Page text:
While we were still watching television, the future arrived with the idiot box’s own version of twitter, called ‘breaking news’. In this Age, speed is God. Everything, but particularly truth and exactitude, can be sacrificed to propitiate Hurry, the God. Often though, such news turns out to be as much broken as it is breaking.
A case in point is the incident in Vienna, Austria last month where two priests of the Guru Ravi Das sect were fired upon. Within hours riots broke out in the Jalandhar city in Punjab. The media, both print and electronic variously, and mistakenly, termed it as a clash between two rival Sikh sects, an attack on a Sikh guru or a Sikh priest and Sikh gurudwara without realizing that the Ravi Dasi gurus and gurudwaras are not Sikh institutions. It also showed how much the media is tied to religious categories and is so little aware not only of a minority religion but also of contemporary ‘low’ caste movements and sects. Continue reading →
I am relieved that the UPA is back, and that the NDA has slightly declined. This is, however, not to say that one is enthused. The loss of the Left, BSP and the Lalu Janata Dal means that the UPA/INC’s gain has been mainly at the expense of the secular groups that have supported it anyway. The Left’s loss also means that there is no major opposition to the neo- liberal model expounded by Manmohan Singh, at least at the national level. It leaves the field open for the Congress’s autocratic ways. It needs to be remembered that the Congress party has fielded a record number of crorepatis and criminals in the 2009 general elections.
My dear old friend K. Elangovan is contesting the elections from South Chennai constituency. Twice a president of the JNU student union in the early 1990s, he is a committed liberal from the Left who identifies himself with the PC Joshi tradition within the Indian Left. He is very insistent on stating that the purpose of the MPs is to frame laws, and not make promises about building roads and lay sewage drains.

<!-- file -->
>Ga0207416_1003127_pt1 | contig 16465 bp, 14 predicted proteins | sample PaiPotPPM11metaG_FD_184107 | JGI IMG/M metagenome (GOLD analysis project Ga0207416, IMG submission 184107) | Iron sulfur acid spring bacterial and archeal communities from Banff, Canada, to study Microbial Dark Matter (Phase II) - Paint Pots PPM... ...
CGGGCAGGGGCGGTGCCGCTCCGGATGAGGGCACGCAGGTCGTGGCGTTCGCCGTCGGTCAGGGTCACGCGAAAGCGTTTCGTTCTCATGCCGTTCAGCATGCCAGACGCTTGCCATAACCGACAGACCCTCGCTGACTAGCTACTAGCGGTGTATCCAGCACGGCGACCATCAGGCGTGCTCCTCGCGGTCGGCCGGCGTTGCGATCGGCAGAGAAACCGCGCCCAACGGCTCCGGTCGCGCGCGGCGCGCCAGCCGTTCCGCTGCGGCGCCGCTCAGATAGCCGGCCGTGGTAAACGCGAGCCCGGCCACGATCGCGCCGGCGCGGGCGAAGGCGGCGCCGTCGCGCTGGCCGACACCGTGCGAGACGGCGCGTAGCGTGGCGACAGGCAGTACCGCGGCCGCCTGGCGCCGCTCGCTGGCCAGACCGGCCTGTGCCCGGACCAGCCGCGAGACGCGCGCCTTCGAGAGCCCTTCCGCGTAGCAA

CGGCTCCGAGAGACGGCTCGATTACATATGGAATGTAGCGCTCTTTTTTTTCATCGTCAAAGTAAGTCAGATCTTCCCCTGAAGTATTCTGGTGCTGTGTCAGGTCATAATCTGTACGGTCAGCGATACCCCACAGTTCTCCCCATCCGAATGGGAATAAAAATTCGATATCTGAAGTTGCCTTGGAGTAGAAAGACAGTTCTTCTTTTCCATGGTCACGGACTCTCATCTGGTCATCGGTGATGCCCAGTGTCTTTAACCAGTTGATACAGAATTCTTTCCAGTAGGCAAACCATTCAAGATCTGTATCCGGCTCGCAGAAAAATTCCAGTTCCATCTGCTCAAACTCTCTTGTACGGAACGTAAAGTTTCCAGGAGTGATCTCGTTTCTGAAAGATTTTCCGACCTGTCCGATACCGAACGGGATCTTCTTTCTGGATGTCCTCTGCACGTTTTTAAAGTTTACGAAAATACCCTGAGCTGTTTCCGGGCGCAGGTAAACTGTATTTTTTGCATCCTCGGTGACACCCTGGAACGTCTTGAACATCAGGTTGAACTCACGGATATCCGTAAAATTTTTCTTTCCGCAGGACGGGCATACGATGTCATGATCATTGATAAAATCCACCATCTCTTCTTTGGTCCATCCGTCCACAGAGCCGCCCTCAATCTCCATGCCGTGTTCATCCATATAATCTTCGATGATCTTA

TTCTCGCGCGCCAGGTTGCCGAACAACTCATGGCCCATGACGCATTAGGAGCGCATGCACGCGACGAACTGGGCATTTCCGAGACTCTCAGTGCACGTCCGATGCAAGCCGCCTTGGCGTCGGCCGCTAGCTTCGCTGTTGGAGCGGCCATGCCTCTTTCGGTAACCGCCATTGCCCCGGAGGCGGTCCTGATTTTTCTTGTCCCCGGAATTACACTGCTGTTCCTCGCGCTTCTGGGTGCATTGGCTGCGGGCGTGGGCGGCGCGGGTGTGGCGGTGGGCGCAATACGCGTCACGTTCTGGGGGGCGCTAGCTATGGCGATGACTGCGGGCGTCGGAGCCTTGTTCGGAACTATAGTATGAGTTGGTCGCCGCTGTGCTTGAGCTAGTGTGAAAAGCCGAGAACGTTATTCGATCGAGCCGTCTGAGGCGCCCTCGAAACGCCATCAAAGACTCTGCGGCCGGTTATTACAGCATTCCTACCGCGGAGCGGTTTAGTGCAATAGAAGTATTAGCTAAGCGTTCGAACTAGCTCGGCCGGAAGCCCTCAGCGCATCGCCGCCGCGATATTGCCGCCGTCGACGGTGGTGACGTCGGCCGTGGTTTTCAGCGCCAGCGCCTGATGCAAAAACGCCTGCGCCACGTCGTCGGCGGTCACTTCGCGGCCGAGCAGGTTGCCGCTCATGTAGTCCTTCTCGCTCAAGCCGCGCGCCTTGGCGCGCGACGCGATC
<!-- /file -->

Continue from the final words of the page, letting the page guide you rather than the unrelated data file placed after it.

The Hindutva movement has effectively used the same tactics- that Gramsci called ‘war of position’ and the ‘war of movement’ to advance its political agenda. Mrs Gandhi, in her own manner, has returned to that strategy. She has extended the possibilities of Gandhism today in context of rabid communal discourse of the sangh parivar.
Twenty five years ago, for the first time since Indian independence, a political party came to power at the center by whipping up a mass communal hysteria. That party was the Congress and its leader was Rajiv Gandhi, who commented that the “earth shakes when a big tree falls”, as if the anti- Sikh pogrom was the most natural phenomenon. He was soon to backtrack from such a frontal communal posture towards balanced communalism. He let open the locks of the Babri Masjid and simultaneously supported the Muslim Law Bill. In both cases, he provided a shot in the arm to the regressive sections among the Hindus and the Muslims.